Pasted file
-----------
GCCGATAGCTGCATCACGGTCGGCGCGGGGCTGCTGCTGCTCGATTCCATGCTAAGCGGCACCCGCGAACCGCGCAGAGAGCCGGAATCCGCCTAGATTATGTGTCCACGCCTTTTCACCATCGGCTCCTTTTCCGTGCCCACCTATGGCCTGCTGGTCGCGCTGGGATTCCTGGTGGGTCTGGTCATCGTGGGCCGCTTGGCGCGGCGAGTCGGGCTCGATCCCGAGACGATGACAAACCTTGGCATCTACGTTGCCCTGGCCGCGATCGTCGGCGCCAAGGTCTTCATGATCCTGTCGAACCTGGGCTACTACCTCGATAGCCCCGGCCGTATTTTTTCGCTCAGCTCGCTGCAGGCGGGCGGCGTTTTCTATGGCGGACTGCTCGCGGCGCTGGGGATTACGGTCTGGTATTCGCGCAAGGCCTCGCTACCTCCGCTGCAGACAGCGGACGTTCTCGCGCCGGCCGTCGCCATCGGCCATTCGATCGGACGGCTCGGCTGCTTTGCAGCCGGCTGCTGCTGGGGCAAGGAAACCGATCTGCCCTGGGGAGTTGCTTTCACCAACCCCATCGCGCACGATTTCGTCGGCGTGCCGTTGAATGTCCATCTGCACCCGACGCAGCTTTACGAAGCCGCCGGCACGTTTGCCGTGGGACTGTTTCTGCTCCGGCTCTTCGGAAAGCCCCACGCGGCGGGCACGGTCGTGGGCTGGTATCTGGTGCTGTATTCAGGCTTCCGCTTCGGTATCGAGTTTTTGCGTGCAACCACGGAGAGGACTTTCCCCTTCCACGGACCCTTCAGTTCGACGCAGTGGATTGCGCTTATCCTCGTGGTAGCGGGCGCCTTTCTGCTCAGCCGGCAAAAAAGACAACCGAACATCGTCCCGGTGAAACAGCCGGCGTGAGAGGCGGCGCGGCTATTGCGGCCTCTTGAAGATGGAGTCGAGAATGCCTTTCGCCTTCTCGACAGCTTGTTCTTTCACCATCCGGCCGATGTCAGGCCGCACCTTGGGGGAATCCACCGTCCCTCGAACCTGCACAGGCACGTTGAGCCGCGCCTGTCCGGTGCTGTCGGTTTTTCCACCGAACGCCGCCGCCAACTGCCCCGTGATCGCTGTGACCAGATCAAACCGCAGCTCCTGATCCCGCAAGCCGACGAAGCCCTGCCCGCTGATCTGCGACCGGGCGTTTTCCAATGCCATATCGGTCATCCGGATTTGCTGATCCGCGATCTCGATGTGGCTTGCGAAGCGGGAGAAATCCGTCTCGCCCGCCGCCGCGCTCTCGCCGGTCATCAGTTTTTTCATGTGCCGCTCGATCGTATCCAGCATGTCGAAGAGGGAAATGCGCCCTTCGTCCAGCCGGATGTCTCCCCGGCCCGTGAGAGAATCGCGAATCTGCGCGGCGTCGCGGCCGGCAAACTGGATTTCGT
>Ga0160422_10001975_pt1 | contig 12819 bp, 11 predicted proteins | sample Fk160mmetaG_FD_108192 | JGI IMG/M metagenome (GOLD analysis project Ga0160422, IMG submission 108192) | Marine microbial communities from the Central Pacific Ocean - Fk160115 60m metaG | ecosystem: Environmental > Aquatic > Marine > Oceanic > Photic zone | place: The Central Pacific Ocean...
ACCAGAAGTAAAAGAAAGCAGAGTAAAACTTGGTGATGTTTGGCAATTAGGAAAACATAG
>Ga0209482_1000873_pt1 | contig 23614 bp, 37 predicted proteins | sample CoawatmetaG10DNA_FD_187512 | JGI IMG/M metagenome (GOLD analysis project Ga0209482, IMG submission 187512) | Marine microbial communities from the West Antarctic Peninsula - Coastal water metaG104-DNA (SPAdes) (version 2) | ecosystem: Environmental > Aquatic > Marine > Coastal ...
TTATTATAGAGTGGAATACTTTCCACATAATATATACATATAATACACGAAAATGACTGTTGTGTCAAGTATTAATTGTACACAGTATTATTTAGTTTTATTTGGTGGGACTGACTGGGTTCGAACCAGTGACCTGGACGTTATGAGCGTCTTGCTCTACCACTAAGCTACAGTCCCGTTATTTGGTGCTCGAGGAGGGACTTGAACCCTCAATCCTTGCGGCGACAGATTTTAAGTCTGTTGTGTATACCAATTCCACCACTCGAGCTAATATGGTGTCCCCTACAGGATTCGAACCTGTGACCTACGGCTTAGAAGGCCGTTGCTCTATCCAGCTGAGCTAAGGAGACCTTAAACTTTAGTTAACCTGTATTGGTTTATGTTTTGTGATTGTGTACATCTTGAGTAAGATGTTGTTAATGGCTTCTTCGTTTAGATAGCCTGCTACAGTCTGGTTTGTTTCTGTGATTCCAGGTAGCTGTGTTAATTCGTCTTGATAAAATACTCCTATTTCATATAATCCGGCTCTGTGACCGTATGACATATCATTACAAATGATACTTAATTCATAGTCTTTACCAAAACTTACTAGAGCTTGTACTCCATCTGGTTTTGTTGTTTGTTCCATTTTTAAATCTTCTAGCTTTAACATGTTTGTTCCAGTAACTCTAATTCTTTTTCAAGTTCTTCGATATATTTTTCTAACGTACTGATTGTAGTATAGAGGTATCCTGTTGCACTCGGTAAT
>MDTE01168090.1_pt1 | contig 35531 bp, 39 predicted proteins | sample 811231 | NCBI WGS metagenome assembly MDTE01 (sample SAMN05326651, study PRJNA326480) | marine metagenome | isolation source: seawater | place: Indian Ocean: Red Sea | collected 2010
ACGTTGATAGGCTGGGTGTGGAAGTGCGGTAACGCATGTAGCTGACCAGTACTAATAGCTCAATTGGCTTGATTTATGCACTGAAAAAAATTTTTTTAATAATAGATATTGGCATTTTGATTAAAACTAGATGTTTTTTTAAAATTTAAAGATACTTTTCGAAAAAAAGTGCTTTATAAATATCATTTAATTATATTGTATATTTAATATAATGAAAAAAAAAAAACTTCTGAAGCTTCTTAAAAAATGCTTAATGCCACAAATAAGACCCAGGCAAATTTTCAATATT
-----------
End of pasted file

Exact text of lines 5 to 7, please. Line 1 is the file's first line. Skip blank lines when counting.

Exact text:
TTATTATAGAGTGGAATACTTTCCACATAATATATACATATAATACACGAAAATGACTGTTGTGTCAAGTATTAATTGTACACAGTATTATTTAGTTTTATTTGGTGGGACTGACTGGGTTCGAACCAGTGACCTGGACGTTATGAGCGTCTTGCTCTACCACTAAGCTACAGTCCCGTTATTTGGTGCTCGAGGAGGGACTTGAACCCTCAATCCTTGCGGCGACAGATTTTAAGTCTGTTGTGTATACCAATTCCACCACTCGAGCTAATATGGTGTCCCCTACAGGATTCGAACCTGTGACCTACGGCTTAGAAGGCCGTTGCTCTATCCAGCTGAGCTAAGGAGACCTTAAACTTTAGTTAACCTGTATTGGTTTATGTTTTGTGATTGTGTACATCTTGAGTAAGATGTTGTTAATGGCTTCTTCGTTTAGATAGCCTGCTACAGTCTGGTTTGTTTCTGTGATTCCAGGTAGCTGTGTTAATTCGTCTTGATAAAATACTCCTATTTCATATAATCCGGCTCTGTGACCGTATGACATATCATTACAAATGATACTTAATTCATAGTCTTTACCAAAACTTACTAGAGCTTGTACTCCATCTGGTTTTGTTGTTTGTTCCATTTTTAAATCTTCTAGCTTTAACATGTTTGTTCCAGTAACTCTAATTCTTTTTCAAGTTCTTCGATATATTTTTCTAACGTACTGATTGTAGTATAGAGGTATCCTGTTGCACTCGGTAAT
>MDTE01168090.1_pt1 | contig 35531 bp, 39 predicted proteins | sample 811231 | NCBI WGS metagenome assembly MDTE01 (sample SAMN05326651, study PRJNA326480) | marine metagenome | isolation source: seawater | place: Indian Ocean: Red Sea | collected 2010
ACGTTGATAGGCTGGGTGTGGAAGTGCGGTAACGCATGTAGCTGACCAGTACTAATAGCTCAATTGGCTTGATTTATGCACTGAAAAAAATTTTTTTAATAATAGATATTGGCATTTTGATTAAAACTAGATGTTTTTTTAAAATTTAAAGATACTTTTCGAAAAAAAGTGCTTTATAAATATCATTTAATTATATTGTATATTTAATATAATGAAAAAAAAAAAACTTCTGAAGCTTCTTAAAAAATGCTTAATGCCACAAATAAGACCCAGGCAAATTTTCAATATT